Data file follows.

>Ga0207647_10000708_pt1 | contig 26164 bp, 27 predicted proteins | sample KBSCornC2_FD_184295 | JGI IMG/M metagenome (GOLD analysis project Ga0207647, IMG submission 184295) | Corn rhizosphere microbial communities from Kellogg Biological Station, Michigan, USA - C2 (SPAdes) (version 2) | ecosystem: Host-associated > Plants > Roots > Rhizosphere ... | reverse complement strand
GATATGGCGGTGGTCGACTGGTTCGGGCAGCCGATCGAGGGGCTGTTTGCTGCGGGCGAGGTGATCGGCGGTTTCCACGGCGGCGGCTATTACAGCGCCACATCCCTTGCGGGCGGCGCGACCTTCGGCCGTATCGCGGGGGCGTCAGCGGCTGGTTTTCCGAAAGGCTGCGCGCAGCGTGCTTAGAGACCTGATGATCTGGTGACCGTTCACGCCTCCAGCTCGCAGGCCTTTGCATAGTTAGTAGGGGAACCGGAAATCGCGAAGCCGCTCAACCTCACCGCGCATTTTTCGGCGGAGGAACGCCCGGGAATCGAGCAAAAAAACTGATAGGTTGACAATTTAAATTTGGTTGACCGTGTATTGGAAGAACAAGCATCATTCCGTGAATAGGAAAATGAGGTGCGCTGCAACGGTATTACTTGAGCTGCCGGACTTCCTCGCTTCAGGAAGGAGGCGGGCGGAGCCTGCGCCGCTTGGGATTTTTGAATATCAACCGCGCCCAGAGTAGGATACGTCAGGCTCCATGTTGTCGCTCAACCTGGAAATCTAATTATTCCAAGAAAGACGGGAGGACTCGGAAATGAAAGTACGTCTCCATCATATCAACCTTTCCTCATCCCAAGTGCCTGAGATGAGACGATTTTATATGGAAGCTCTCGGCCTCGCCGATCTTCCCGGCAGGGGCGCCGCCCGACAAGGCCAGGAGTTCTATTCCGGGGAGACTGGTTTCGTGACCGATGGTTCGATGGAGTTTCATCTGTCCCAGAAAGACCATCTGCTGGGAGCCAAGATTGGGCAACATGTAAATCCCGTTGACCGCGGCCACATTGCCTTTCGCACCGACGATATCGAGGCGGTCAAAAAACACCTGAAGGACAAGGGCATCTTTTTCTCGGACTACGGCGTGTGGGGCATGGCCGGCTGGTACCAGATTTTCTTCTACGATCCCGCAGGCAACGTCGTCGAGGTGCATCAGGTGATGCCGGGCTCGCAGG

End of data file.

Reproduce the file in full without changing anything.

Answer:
>Ga0207647_10000708_pt1 | contig 26164 bp, 27 predicted proteins | sample KBSCornC2_FD_184295 | JGI IMG/M metagenome (GOLD analysis project Ga0207647, IMG submission 184295) | Corn rhizosphere microbial communities from Kellogg Biological Station, Michigan, USA - C2 (SPAdes) (version 2) | ecosystem: Host-associated > Plants > Roots > Rhizosphere ... | reverse complement strand
GATATGGCGGTGGTCGACTGGTTCGGGCAGCCGATCGAGGGGCTGTTTGCTGCGGGCGAGGTGATCGGCGGTTTCCACGGCGGCGGCTATTACAGCGCCACATCCCTTGCGGGCGGCGCGACCTTCGGCCGTATCGCGGGGGCGTCAGCGGCTGGTTTTCCGAAAGGCTGCGCGCAGCGTGCTTAGAGACCTGATGATCTGGTGACCGTTCACGCCTCCAGCTCGCAGGCCTTTGCATAGTTAGTAGGGGAACCGGAAATCGCGAAGCCGCTCAACCTCACCGCGCATTTTTCGGCGGAGGAACGCCCGGGAATCGAGCAAAAAAACTGATAGGTTGACAATTTAAATTTGGTTGACCGTGTATTGGAAGAACAAGCATCATTCCGTGAATAGGAAAATGAGGTGCGCTGCAACGGTATTACTTGAGCTGCCGGACTTCCTCGCTTCAGGAAGGAGGCGGGCGGAGCCTGCGCCGCTTGGGATTTTTGAATATCAACCGCGCCCAGAGTAGGATACGTCAGGCTCCATGTTGTCGCTCAACCTGGAAATCTAATTATTCCAAGAAAGACGGGAGGACTCGGAAATGAAAGTACGTCTCCATCATATCAACCTTTCCTCATCCCAAGTGCCTGAGATGAGACGATTTTATATGGAAGCTCTCGGCCTCGCCGATCTTCCCGGCAGGGGCGCCGCCCGACAAGGCCAGGAGTTCTATTCCGGGGAGACTGGTTTCGTGACCGATGGTTCGATGGAGTTTCATCTGTCCCAGAAAGACCATCTGCTGGGAGCCAAGATTGGGCAACATGTAAATCCCGTTGACCGCGGCCACATTGCCTTTCGCACCGACGATATCGAGGCGGTCAAAAAACACCTGAAGGACAAGGGCATCTTTTTCTCGGACTACGGCGTGTGGGGCATGGCCGGCTGGTACCAGATTTTCTTCTACGATCCCGCAGGCAACGTCGTCGAGGTGCATCAGGTGATGCCGGGCTCGCAGG